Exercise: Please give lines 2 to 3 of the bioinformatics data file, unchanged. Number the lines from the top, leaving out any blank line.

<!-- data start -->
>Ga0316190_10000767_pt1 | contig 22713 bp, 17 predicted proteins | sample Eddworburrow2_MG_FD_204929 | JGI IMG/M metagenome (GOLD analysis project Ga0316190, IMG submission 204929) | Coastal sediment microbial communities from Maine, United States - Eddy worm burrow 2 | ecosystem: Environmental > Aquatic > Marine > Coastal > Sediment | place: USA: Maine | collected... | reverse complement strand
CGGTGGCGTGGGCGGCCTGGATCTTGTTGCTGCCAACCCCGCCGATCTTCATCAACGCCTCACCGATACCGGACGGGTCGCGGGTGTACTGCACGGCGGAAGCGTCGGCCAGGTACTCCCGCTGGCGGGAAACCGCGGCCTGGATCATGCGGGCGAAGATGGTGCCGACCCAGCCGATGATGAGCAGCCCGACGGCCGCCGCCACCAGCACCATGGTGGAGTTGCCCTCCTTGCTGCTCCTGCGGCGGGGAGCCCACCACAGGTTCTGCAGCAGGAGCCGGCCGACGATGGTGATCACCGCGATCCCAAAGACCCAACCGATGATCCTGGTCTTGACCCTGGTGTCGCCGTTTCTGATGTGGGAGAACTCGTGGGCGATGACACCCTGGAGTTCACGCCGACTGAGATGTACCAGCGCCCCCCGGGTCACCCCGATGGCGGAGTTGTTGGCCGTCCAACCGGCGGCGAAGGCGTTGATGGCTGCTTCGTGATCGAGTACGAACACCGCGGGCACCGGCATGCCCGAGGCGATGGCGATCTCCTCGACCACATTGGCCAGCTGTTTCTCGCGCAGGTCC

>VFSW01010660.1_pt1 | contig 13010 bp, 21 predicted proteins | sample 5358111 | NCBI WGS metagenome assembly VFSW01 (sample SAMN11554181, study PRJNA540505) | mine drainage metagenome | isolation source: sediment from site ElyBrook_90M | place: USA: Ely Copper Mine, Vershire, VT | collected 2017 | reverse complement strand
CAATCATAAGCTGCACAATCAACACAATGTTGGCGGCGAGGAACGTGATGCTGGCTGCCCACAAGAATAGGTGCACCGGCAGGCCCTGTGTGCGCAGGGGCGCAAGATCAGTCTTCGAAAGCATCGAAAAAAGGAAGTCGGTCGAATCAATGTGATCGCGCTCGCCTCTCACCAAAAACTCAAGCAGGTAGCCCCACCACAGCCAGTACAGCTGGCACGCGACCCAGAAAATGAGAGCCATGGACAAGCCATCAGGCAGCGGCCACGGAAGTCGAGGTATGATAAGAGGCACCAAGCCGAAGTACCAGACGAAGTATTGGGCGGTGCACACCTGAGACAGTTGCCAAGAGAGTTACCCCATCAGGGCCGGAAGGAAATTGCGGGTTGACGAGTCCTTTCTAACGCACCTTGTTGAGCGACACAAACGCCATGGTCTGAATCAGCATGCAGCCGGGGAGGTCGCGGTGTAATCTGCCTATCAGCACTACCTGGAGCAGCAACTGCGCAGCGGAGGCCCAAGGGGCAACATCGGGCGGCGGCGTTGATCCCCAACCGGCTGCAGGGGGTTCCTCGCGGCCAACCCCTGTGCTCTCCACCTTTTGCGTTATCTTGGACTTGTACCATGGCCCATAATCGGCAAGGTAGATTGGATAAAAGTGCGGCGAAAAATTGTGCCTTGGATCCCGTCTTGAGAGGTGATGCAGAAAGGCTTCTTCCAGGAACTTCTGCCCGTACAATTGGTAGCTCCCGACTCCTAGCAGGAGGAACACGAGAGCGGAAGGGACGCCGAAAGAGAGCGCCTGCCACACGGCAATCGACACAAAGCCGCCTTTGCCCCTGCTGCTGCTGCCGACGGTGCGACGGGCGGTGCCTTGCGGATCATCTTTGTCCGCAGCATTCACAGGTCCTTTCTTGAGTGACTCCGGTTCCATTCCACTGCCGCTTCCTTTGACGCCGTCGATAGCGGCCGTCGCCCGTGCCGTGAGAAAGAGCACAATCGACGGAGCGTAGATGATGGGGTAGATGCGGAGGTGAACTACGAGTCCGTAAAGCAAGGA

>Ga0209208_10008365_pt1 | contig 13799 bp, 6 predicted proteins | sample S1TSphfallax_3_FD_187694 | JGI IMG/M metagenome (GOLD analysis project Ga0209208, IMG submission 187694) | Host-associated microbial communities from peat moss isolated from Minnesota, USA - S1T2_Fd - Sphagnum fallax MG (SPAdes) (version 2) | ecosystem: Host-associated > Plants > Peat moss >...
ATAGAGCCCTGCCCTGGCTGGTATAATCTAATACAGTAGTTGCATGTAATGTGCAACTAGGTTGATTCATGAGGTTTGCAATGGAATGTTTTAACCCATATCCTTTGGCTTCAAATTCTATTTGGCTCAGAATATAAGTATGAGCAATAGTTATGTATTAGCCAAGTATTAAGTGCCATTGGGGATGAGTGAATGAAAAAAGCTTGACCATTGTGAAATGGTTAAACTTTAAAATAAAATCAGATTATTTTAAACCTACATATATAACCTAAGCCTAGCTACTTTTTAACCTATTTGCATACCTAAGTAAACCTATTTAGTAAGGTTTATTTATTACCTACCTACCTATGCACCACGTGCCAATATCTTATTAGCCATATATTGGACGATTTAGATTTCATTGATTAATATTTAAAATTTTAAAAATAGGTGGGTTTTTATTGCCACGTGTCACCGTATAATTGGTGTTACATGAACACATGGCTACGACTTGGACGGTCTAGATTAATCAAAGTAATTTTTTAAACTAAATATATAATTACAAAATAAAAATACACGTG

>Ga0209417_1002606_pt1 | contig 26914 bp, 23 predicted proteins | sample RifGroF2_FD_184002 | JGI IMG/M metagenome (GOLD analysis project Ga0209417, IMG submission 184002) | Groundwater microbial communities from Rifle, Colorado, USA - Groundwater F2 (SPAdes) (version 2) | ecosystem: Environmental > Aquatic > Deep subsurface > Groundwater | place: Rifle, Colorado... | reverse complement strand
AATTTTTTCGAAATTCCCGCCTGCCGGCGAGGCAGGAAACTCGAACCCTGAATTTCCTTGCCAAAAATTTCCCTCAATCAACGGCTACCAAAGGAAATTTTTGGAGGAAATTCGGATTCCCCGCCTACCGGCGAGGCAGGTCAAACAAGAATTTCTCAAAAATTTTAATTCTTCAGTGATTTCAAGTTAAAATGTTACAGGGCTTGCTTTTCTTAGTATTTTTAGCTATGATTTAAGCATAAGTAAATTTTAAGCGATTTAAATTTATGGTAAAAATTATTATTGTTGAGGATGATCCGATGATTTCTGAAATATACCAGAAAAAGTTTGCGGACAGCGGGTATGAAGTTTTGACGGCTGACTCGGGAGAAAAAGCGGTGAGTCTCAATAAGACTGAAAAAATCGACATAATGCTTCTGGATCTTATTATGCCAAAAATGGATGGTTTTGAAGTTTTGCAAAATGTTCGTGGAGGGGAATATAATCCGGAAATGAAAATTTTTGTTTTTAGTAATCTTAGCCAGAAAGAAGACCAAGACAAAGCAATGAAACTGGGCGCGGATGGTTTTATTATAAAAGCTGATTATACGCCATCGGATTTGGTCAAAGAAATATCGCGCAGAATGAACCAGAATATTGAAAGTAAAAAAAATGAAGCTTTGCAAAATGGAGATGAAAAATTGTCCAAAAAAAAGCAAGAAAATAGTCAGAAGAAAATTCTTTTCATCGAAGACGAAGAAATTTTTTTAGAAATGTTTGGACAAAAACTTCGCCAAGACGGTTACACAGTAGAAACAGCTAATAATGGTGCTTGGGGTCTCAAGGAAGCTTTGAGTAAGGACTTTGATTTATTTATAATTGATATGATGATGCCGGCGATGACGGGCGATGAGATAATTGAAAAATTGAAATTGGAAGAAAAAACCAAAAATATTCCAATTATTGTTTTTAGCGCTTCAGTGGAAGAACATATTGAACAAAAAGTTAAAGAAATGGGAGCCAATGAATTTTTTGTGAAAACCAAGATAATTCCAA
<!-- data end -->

CGGTGGCGTGGGCGGCCTGGATCTTGTTGCTGCCAACCCCGCCGATCTTCATCAACGCCTCACCGATACCGGACGGGTCGCGGGTGTACTGCACGGCGGAAGCGTCGGCCAGGTACTCCCGCTGGCGGGAAACCGCGGCCTGGATCATGCGGGCGAAGATGGTGCCGACCCAGCCGATGATGAGCAGCCCGACGGCCGCCGCCACCAGCACCATGGTGGAGTTGCCCTCCTTGCTGCTCCTGCGGCGGGGAGCCCACCACAGGTTCTGCAGCAGGAGCCGGCCGACGATGGTGATCACCGCGATCCCAAAGACCCAACCGATGATCCTGGTCTTGACCCTGGTGTCGCCGTTTCTGATGTGGGAGAACTCGTGGGCGATGACACCCTGGAGTTCACGCCGACTGAGATGTACCAGCGCCCCCCGGGTCACCCCGATGGCGGAGTTGTTGGCCGTCCAACCGGCGGCGAAGGCGTTGATGGCTGCTTCGTGATCGAGTACGAACACCGCGGGCACCGGCATGCCCGAGGCGATGGCGATCTCCTCGACCACATTGGCCAGCTGTTTCTCGCGCAGGTCC

>VFSW01010660.1_pt1 | contig 13010 bp, 21 predicted proteins | sample 5358111 | NCBI WGS metagenome assembly VFSW01 (sample SAMN11554181, study PRJNA540505) | mine drainage metagenome | isolation source: sediment from site ElyBrook_90M | place: USA: Ely Copper Mine, Vershire, VT | collected 2017 | reverse complement strand